Doctor of Philosophy (PhD)
Educational Theory, Policy, and Practice
This study asks 1) What is the relationship between art, creativity, and social justice? 2) How do the theories of John Dewey, Maxine Greene, and Jane Piirto inform our understanding of this relationship? 3) What is the role of the arts in contemporary curriculum? To answer these questions, the study chronicled the various roles of art in Western society, from Classical Greece through the present day, before exploring the aesthetic theories of Dewey, Greene, and Piirto. The findings suggest that the absence of an arts-integrated curriculum in most American public schools does not imply the absence of art programs in society. To the contrary, communities provide numerous opportunities for citizens to participate in the making of art. The existence and number of these non-school experiences demonstrate that the community does place importance on the arts—a direct contrast from the dominant philosophies of aesthetics and education. These communal acts of making art—acts of making democracy, at times—are frequently self-generating. That is, no formal sanctioning of art by the school as an institution is necessary for democratic acts of art to occur. While the philosophies of Dewey and Greene require one to possess conscious intent and engage in reflection to make meaningful, socially just art, these findings imply that art may also be enacted bodily, without the presence of mental reasoning. The author offers the term “intuitive presence” to describe this participation in community for the purpose of artistic creation and human understanding, to complement Greene’s theory of “wide-awakeness.” The study compels researchers to revisit our current interpretation of an aesthetic experience, to assess what art should be included in curriculum, and to broaden our explanation of how art for social justice is created.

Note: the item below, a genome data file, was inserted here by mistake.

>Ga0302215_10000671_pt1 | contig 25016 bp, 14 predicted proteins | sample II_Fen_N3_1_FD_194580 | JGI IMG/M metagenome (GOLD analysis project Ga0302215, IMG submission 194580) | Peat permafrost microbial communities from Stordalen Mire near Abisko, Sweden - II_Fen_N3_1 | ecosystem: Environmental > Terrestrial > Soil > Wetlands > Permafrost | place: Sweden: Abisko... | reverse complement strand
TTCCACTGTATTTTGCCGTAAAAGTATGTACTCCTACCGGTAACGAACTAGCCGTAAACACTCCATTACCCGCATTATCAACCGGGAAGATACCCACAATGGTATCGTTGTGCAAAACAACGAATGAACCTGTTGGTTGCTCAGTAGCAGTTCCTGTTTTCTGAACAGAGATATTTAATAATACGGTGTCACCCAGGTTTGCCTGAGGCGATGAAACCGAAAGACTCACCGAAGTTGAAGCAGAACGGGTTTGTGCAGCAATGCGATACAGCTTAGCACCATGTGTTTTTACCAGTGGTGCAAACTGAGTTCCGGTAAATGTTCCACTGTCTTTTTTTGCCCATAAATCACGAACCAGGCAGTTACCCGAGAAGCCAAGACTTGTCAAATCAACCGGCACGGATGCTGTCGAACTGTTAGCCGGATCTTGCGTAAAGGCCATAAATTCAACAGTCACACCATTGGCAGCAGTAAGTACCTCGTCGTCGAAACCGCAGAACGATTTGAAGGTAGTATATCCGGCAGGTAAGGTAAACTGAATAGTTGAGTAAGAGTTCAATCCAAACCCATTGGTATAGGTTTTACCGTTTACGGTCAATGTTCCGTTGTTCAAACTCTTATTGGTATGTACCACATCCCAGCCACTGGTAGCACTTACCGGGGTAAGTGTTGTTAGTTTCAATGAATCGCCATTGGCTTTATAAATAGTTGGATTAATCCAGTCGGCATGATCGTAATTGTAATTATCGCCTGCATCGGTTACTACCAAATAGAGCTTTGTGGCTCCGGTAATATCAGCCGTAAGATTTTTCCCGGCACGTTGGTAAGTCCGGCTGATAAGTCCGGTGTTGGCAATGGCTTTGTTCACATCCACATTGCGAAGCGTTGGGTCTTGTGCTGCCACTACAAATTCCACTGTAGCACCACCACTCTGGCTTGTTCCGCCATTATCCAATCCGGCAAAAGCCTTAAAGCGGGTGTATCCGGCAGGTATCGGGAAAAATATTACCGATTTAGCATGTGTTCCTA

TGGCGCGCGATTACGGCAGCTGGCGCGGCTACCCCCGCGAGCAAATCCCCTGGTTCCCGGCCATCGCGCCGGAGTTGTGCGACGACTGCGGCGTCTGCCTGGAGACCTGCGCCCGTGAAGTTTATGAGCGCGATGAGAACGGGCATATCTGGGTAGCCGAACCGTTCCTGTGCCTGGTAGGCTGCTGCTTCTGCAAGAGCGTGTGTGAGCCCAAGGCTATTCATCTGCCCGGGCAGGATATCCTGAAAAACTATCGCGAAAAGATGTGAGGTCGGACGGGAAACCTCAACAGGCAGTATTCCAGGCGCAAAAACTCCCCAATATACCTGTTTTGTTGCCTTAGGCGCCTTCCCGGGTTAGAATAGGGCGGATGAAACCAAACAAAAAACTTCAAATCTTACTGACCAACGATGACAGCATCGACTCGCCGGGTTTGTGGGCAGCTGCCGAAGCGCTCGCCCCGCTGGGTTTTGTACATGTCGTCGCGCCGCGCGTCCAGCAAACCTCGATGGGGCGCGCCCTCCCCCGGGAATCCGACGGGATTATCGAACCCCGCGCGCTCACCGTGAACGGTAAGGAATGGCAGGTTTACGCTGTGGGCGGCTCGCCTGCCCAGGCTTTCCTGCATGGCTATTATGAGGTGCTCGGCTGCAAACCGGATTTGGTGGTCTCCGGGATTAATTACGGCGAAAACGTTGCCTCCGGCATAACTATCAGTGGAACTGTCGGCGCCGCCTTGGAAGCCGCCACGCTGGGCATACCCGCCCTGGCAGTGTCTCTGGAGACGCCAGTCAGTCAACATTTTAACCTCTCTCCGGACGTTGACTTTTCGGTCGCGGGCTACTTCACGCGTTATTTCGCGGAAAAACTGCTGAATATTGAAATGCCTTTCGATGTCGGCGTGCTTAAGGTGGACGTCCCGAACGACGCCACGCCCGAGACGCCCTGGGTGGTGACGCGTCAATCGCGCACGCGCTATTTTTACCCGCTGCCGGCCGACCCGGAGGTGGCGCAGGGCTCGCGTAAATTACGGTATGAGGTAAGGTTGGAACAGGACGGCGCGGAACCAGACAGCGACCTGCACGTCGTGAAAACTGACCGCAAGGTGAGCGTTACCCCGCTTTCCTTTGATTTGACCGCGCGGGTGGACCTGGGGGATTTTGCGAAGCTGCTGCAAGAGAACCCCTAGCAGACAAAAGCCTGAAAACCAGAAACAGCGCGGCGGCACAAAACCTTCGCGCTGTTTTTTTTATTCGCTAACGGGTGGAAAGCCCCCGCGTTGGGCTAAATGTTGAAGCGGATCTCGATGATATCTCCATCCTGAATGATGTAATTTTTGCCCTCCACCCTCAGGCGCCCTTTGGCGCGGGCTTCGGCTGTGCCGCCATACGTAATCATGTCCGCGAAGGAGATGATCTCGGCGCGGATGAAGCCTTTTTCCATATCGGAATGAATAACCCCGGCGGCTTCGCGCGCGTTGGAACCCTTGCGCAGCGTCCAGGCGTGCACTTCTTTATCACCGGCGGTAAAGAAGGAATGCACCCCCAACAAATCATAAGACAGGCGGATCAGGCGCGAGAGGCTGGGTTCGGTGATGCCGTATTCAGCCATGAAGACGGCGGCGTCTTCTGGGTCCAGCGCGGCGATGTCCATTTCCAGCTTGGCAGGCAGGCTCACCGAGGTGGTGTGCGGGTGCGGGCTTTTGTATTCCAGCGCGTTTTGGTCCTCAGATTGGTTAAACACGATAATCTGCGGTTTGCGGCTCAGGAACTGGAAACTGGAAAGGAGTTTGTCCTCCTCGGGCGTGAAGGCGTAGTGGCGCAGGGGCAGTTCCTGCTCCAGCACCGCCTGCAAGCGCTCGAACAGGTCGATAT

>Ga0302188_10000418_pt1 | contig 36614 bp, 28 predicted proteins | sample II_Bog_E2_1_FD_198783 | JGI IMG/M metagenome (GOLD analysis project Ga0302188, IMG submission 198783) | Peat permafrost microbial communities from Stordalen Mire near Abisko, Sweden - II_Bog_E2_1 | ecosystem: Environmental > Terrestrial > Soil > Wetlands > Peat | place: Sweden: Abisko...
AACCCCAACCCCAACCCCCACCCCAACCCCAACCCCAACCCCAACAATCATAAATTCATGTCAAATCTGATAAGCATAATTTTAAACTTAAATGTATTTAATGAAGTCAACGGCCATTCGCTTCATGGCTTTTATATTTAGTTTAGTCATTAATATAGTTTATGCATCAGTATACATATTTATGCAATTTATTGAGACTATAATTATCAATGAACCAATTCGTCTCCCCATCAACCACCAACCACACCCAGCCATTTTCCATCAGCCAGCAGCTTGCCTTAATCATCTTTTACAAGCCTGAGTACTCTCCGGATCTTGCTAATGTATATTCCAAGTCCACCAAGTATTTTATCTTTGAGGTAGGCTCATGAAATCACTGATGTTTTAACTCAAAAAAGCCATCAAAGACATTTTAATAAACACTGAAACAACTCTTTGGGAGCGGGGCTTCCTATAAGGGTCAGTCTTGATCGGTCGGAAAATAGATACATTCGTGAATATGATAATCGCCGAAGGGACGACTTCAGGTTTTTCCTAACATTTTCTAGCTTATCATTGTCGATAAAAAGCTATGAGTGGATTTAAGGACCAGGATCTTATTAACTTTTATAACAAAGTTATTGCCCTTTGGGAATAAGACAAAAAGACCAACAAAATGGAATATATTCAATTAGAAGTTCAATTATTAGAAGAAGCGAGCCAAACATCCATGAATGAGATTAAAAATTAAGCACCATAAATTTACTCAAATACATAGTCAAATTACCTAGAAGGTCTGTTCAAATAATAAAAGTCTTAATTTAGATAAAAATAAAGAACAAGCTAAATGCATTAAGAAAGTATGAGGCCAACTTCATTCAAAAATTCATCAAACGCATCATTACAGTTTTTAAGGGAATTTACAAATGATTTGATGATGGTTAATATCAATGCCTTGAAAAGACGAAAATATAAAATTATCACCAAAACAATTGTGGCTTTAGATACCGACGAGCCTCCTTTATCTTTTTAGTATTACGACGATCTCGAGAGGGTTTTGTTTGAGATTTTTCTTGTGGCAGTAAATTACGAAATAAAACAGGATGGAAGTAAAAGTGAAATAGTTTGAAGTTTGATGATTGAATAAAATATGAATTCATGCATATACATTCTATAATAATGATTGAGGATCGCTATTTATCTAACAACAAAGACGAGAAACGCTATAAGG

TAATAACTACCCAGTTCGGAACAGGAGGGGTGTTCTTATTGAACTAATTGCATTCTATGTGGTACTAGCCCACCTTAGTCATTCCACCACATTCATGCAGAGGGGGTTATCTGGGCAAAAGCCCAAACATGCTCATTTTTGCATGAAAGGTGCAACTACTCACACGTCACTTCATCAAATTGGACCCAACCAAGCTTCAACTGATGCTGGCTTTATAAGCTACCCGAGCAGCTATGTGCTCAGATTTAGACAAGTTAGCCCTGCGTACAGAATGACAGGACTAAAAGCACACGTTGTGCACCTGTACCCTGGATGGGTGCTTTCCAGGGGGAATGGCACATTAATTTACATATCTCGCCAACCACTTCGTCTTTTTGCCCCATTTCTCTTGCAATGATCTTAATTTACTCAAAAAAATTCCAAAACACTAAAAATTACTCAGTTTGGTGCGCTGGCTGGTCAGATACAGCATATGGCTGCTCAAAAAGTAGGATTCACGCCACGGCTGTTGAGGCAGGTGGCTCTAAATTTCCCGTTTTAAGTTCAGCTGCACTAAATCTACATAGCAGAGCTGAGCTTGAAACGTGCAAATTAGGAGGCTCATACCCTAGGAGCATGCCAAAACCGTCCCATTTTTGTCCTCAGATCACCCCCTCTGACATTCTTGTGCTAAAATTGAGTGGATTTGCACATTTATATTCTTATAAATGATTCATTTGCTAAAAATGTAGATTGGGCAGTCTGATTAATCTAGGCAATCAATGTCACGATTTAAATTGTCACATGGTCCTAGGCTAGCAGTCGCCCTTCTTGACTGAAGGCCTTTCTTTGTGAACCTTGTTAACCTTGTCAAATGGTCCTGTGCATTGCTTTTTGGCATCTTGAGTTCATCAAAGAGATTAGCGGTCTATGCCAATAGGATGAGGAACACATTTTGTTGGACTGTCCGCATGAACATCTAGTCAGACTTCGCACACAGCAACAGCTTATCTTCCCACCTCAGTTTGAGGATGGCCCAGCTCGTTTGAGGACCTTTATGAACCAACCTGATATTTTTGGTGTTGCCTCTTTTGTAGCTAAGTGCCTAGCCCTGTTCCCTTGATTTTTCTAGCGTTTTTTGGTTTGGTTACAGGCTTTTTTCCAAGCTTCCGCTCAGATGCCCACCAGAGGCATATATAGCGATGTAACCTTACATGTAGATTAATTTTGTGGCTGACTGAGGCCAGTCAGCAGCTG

Document Availability at the Time of Submission
Release the entire work immediately for access worldwide.
Comeaux, Valerie Meiners, "Aesthetics in the classroom for social justice : how do the theories of John Dewey, Maxine Greene, and Jane Piirto inform us?" (2013). LSU Doctoral Dissertations. 1984.